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    5 Ways to Minimize Generator Noise

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    5 Ways to Minimize Generator Noise

    In a survival scenario, few pieces of machinery are more valuable than a quality generator. At a time when we have become almost entirely dependent on electricity for survival, having the ability to generate power when the grid is down could be the difference between life and death.

    However, generators are also known for being quite noisy, and there are several reasons this could be a problem, from minor issues such as irritating your neighbors to major issues such as attracting unwanted attention from roaming thieves. Thankfully, there are a few great ways to make your generator less noisy.

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    To reduce generator noise, try the following methods.

    1. Build a Sound Wall Around the Generator

    Building a wall around your generator is one of the quickest ways to drastically reduce its noise output. To build a sound wall, all you need to do is stack up cinder blocks around the generator. Stack the blocks one foot higher than the height of the generator, and leave a space of about six inches between the generator and the wall.

    2. Reduce Vibration in the Engine Housing

    A lot of the noise that a generator produces comes from vibration. To reduce that noise, you can add vibration dampening material to the engine housing. Look at the engine on your generator and notice the screws that secure the engine to the frame. Chances are there will already be rubber washers between the screws and the frame.

    However, you can add a second rubber washer for even more noise reduction. You may have to replace the bolts with longer bolts in order to make room for a second washer, but the noise reduction is well worth the extra effort.

    3. Add a Muffler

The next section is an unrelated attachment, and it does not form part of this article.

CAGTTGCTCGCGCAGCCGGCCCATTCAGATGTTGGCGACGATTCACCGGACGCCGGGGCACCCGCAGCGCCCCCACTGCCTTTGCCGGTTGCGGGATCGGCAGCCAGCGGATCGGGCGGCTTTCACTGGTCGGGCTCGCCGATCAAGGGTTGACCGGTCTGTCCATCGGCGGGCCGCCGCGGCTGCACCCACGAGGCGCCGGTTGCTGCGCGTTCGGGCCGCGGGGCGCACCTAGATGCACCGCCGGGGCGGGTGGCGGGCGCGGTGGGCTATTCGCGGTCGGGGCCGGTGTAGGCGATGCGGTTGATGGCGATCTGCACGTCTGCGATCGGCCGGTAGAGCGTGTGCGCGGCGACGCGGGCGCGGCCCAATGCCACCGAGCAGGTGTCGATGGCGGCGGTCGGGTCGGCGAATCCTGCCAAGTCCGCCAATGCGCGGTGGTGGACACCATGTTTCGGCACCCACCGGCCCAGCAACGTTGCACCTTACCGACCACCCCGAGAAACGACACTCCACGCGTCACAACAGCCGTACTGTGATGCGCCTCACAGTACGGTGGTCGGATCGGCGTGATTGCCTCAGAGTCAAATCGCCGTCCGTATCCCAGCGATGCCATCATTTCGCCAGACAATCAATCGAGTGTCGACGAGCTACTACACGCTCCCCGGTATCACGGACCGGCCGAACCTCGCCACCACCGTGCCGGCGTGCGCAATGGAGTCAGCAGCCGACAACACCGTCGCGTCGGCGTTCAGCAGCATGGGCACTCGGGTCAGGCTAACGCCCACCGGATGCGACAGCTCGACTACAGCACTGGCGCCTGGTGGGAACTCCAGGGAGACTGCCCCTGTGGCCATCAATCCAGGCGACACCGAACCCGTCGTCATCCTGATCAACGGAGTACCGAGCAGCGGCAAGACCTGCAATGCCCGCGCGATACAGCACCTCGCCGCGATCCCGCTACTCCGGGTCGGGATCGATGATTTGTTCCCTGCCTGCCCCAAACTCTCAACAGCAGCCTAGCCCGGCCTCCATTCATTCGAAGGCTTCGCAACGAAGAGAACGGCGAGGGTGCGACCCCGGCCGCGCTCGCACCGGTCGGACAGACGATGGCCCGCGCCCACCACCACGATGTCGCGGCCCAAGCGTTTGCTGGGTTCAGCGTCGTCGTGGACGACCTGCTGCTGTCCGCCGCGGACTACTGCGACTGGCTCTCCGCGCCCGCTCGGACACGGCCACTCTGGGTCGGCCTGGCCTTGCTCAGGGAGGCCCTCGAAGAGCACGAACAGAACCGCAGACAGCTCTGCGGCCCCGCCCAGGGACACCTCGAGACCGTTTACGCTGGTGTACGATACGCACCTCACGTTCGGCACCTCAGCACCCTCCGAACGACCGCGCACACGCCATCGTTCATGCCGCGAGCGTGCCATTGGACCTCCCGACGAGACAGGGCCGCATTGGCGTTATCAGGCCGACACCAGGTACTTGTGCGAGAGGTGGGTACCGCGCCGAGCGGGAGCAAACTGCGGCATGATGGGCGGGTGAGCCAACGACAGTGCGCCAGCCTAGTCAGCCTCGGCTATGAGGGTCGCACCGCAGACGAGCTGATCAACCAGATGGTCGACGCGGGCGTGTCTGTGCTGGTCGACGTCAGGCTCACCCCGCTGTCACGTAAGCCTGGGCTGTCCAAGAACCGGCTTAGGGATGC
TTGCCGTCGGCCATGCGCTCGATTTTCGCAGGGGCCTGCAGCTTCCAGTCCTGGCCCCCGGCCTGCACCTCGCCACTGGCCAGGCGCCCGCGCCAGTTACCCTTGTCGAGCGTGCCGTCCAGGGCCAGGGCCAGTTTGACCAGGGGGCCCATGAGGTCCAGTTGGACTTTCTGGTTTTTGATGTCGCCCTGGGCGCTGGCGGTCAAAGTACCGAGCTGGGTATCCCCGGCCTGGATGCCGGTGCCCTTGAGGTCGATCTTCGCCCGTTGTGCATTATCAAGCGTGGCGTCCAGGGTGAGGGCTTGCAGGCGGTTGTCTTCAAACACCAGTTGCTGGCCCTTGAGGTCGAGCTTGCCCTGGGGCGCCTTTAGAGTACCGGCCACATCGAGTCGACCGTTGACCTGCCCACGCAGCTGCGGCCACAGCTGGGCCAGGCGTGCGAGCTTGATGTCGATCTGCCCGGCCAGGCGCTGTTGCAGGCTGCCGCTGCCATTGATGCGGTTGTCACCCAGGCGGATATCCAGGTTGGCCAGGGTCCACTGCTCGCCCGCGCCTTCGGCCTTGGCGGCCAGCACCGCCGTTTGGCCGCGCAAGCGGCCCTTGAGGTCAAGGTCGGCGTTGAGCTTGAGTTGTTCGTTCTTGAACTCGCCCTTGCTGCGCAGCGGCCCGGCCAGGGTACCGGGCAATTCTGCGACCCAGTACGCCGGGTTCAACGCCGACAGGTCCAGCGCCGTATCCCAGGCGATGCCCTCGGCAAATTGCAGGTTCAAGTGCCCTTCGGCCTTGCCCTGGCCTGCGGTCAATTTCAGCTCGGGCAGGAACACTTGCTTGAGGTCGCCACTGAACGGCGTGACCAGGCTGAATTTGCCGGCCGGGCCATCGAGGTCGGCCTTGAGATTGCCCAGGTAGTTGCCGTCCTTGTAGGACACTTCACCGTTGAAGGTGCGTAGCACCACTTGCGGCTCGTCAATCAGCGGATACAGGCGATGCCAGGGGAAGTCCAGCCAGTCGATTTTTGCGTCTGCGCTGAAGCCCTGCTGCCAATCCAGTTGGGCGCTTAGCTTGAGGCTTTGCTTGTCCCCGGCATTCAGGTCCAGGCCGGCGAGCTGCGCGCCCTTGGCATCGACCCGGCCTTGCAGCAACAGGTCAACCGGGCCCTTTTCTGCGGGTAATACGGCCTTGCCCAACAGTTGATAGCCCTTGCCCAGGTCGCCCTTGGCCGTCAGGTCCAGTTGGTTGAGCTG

In the same way that a quality muffler can reduce the noise output of a vehicle, adding a muffler to your generator can help reduce its noise output as well. For most generators, a motorcycle muffler will work best, though you may need to create a custom pipe system in order to attach it.

    4. Add Padding Beneath the Generator

    Decide where you want to place your generator, then lay down some rubber waffle padding. This padding will help reduce vibration between the generator and whatever surface it is resting on, making for a quick and affordable way to reduce your generator noise.

    5. Purchase a Quiet Generator

    As technology advances, manufacturers are working to make generators more and more and quiet, and already there are some great options available that produce much less noise than the typical generator. These generators include:

    Champion Power Equipment 3,100W -This powerful generator is able to produce an impressive 3,100 Watts of power while still only having a decibel level of 58 dBA at 23 feet. Given that an average human conversation is 60 dBA, you can’t get much quieter than that, especially given the generator’s power.

    The Champion Power Equipment 3,100W weighs less than 100 pounds, runs off a single cylinder 171cc 4-stroke OHV engine, and will run for 8 hours on a single tank of gasoline at 25% usage.

    • Honda EU2000i 2,000W – At 2,000 W, the Honda EU2000i is a little less powerful than the Champion Power Equipment 3,100W, but it’s even quieter still. This generator is 59 dBA when it’s running at full power and you are standing right next to it. It also weighs about half as much as the Champion Power Equipment 3,100W, making it incredibly portable.

    Though you may need more power than the Honda EU2000i offers, it is an excellent option to consider if maximum power isn’t a priority.

    Yamaha EF2000iS 2,000W – The Yamaha EF2000iS 2,000W is a little noisier than the Honda EU2000i if you are running it at full power, with a rating of 61 dBA. However, where this generator really shines is when you are running it at 25% power. At this level, the Yamaha EF2000iS 2,000W has a rating of just 51.5 dBA – which is almost whisper-quiet.

    In most every other way, the Yamaha EF2000iS 2,000W  is very comparable to the Honda, being roughly the same size and delivering the same power.

    Briggs & Stratton P3000 3,000W – Another more powerful option comparable to the Champion Power Equipment 3,100W, this 3,000W generator is able to deliver an impressive amount of power while being rated at 59 dBA. The high power output is great for backing up your home, and 1.5 gallons of gasoline will last you about 10 hours if you are running the generator at 25% power.

    It's worth noting that none of these generators don't deliver quite the same level of power as a full-sized emergency generator. However, if noise reduction is a priority, then purchasing a quiet generator is an excellent option to consider.

    In addition to being less noisy, these generators are also more portable and more fuel-efficient – both of which could prove to be quite advantageous in the right circumstances.

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